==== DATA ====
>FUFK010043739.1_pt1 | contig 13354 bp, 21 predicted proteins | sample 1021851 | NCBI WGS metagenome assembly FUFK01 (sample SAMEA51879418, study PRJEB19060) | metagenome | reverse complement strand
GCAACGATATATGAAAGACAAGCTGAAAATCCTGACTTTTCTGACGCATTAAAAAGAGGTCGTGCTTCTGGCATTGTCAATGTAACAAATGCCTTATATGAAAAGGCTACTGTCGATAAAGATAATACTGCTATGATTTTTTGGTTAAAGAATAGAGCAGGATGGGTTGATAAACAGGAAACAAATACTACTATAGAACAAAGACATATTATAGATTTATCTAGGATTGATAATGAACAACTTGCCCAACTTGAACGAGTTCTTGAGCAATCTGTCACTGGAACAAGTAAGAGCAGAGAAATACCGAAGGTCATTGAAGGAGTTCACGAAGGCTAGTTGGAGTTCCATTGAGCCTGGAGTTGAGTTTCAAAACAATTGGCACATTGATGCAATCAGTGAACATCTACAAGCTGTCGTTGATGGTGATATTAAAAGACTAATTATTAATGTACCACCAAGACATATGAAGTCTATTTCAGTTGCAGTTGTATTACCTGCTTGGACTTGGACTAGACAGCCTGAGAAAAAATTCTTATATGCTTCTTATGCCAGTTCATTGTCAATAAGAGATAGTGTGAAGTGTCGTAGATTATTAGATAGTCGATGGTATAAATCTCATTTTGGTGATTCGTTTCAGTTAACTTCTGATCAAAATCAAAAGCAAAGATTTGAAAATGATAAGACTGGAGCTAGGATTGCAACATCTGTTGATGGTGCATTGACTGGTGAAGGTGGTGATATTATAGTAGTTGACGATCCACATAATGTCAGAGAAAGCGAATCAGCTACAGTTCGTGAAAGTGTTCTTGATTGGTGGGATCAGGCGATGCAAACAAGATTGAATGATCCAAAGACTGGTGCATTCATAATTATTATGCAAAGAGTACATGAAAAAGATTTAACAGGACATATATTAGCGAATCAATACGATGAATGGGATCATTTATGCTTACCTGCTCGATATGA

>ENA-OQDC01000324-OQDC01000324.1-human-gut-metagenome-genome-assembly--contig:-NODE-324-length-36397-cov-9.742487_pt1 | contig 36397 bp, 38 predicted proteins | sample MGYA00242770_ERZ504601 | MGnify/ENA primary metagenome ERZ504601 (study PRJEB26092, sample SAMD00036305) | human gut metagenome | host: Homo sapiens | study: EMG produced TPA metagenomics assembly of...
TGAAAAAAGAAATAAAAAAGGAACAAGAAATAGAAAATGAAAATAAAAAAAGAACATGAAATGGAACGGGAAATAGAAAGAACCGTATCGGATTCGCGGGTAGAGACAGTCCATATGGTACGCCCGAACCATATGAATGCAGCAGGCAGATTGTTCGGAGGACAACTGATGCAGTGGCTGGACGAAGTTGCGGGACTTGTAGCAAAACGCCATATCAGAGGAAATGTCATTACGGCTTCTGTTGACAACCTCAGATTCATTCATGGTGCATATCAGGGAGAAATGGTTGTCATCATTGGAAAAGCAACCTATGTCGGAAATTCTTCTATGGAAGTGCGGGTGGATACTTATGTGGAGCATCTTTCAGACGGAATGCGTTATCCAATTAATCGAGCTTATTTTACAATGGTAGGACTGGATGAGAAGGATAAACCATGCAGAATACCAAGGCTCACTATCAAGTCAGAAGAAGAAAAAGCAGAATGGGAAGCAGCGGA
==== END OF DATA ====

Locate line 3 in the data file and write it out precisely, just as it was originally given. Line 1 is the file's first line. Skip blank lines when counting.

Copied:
>ENA-OQDC01000324-OQDC01000324.1-human-gut-metagenome-genome-assembly--contig:-NODE-324-length-36397-cov-9.742487_pt1 | contig 36397 bp, 38 predicted proteins | sample MGYA00242770_ERZ504601 | MGnify/ENA primary metagenome ERZ504601 (study PRJEB26092, sample SAMD00036305) | human gut metagenome | host: Homo sapiens | study: EMG produced TPA metagenomics assembly of...